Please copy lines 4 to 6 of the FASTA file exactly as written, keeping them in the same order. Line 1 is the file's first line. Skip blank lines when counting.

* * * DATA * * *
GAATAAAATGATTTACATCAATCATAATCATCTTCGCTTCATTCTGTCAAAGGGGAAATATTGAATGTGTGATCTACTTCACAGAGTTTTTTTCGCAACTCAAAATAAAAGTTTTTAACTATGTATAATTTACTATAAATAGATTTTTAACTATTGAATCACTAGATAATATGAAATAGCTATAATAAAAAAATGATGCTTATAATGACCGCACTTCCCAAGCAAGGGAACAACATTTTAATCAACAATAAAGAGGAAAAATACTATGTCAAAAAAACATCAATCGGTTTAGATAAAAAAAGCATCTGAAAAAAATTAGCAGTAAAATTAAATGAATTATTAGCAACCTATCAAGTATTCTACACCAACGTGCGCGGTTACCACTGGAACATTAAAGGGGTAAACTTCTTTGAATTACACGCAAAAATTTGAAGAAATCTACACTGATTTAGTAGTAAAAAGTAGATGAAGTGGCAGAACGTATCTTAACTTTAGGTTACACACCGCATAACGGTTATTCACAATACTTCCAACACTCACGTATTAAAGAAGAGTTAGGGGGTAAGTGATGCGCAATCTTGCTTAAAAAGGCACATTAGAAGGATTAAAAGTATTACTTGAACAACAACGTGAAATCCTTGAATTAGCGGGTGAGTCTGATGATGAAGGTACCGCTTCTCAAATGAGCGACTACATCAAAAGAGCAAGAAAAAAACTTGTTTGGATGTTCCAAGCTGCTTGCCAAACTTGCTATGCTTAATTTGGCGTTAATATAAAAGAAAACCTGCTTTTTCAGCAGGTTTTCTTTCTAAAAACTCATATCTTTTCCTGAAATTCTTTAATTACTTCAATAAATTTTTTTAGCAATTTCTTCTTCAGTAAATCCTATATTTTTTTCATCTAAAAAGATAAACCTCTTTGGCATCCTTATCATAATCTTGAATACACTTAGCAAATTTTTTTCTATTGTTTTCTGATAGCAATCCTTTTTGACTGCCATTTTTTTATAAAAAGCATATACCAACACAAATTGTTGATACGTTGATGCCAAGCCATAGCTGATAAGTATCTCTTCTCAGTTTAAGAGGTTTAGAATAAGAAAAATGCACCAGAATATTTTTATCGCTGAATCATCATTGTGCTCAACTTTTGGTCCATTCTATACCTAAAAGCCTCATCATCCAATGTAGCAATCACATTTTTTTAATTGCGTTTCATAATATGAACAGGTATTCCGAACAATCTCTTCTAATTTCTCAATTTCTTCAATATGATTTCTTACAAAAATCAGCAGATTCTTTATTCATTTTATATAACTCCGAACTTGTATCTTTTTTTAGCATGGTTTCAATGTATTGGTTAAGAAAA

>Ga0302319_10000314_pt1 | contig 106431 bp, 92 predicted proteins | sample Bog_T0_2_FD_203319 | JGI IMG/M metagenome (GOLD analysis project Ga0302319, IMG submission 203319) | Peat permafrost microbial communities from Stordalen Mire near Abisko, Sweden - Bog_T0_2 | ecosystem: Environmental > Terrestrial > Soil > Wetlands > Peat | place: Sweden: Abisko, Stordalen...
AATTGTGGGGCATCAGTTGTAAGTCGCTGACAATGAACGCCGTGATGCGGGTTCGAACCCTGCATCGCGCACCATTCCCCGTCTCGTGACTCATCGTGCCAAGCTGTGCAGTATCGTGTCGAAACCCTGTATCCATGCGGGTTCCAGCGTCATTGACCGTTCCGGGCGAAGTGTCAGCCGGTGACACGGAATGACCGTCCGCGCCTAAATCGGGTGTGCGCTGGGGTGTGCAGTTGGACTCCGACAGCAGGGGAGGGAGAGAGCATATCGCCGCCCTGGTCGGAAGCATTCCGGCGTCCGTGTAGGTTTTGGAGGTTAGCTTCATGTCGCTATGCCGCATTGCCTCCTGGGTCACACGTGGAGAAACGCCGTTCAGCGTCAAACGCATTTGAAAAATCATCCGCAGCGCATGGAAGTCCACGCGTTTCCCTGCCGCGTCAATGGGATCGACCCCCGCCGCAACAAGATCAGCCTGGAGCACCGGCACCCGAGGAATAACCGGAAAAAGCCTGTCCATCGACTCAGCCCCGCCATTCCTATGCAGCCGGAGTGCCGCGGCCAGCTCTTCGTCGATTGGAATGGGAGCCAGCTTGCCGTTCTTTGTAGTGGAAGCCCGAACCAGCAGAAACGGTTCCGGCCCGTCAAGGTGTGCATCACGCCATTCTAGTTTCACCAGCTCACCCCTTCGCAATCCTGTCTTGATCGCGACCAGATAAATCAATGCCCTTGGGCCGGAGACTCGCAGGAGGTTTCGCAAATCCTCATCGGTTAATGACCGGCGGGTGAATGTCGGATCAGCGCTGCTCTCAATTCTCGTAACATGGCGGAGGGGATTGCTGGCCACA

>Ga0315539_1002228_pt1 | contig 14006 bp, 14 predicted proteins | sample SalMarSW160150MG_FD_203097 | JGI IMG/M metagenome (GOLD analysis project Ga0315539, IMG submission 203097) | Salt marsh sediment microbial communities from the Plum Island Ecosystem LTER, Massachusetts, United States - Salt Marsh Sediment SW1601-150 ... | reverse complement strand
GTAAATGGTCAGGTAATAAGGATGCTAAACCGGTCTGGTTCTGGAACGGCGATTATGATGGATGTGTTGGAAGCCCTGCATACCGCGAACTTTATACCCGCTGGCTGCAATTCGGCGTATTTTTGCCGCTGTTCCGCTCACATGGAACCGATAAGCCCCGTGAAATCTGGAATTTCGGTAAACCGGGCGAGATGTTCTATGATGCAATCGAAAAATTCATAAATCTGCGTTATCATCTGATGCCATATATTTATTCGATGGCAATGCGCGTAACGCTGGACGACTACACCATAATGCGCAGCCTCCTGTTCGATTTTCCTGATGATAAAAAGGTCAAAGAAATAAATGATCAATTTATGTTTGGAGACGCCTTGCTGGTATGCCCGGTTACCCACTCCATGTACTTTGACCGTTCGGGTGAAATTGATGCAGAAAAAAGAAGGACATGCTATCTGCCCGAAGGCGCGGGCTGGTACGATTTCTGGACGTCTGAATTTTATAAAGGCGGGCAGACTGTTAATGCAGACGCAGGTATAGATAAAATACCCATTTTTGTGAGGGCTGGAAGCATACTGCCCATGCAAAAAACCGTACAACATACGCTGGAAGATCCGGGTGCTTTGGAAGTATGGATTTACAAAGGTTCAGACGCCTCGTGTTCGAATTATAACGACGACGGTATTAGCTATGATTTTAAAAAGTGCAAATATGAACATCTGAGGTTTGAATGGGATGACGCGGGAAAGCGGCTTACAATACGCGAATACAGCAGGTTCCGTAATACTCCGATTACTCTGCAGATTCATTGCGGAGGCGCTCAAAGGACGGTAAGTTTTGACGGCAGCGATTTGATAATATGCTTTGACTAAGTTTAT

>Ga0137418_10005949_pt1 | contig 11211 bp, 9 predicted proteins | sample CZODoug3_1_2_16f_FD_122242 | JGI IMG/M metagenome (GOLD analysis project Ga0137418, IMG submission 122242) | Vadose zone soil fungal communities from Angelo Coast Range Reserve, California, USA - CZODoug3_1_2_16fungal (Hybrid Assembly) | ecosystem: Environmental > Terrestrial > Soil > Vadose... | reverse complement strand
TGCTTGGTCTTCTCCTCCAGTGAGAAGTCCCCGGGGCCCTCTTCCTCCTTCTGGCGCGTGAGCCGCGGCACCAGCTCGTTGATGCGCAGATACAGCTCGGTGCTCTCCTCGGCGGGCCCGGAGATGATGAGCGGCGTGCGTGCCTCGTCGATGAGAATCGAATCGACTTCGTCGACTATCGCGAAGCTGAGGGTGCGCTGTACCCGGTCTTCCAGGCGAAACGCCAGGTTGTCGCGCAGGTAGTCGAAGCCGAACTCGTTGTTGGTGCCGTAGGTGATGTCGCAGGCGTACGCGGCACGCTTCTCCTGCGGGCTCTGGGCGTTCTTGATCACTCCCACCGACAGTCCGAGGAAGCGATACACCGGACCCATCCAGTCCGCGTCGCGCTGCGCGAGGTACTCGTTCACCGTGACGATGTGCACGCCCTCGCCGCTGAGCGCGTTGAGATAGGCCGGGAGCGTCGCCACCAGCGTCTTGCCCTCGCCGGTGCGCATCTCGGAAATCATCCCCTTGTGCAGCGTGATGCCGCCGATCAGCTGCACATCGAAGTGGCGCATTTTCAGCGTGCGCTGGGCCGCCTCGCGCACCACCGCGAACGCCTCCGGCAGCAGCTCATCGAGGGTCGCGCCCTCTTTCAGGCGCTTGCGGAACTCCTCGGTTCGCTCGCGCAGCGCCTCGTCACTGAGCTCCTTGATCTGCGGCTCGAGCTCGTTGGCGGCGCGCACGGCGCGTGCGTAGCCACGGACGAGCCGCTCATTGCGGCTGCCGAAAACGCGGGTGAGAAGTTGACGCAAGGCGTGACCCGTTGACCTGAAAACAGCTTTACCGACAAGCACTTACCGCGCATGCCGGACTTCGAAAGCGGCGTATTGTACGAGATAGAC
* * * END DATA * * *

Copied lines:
>Ga0315539_1002228_pt1 | contig 14006 bp, 14 predicted proteins | sample SalMarSW160150MG_FD_203097 | JGI IMG/M metagenome (GOLD analysis project Ga0315539, IMG submission 203097) | Salt marsh sediment microbial communities from the Plum Island Ecosystem LTER, Massachusetts, United States - Salt Marsh Sediment SW1601-150 ... | reverse complement strand
GTAAATGGTCAGGTAATAAGGATGCTAAACCGGTCTGGTTCTGGAACGGCGATTATGATGGATGTGTTGGAAGCCCTGCATACCGCGAACTTTATACCCGCTGGCTGCAATTCGGCGTATTTTTGCCGCTGTTCCGCTCACATGGAACCGATAAGCCCCGTGAAATCTGGAATTTCGGTAAACCGGGCGAGATGTTCTATGATGCAATCGAAAAATTCATAAATCTGCGTTATCATCTGATGCCATATATTTATTCGATGGCAATGCGCGTAACGCTGGACGACTACACCATAATGCGCAGCCTCCTGTTCGATTTTCCTGATGATAAAAAGGTCAAAGAAATAAATGATCAATTTATGTTTGGAGACGCCTTGCTGGTATGCCCGGTTACCCACTCCATGTACTTTGACCGTTCGGGTGAAATTGATGCAGAAAAAAGAAGGACATGCTATCTGCCCGAAGGCGCGGGCTGGTACGATTTCTGGACGTCTGAATTTTATAAAGGCGGGCAGACTGTTAATGCAGACGCAGGTATAGATAAAATACCCATTTTTGTGAGGGCTGGAAGCATACTGCCCATGCAAAAAACCGTACAACATACGCTGGAAGATCCGGGTGCTTTGGAAGTATGGATTTACAAAGGTTCAGACGCCTCGTGTTCGAATTATAACGACGACGGTATTAGCTATGATTTTAAAAAGTGCAAATATGAACATCTGAGGTTTGAATGGGATGACGCGGGAAAGCGGCTTACAATACGCGAATACAGCAGGTTCCGTAATACTCCGATTACTCTGCAGATTCATTGCGGAGGCGCTCAAAGGACGGTAAGTTTTGACGGCAGCGATTTGATAATATGCTTTGACTAAGTTTAT

>Ga0137418_10005949_pt1 | contig 11211 bp, 9 predicted proteins | sample CZODoug3_1_2_16f_FD_122242 | JGI IMG/M metagenome (GOLD analysis project Ga0137418, IMG submission 122242) | Vadose zone soil fungal communities from Angelo Coast Range Reserve, California, USA - CZODoug3_1_2_16fungal (Hybrid Assembly) | ecosystem: Environmental > Terrestrial > Soil > Vadose... | reverse complement strand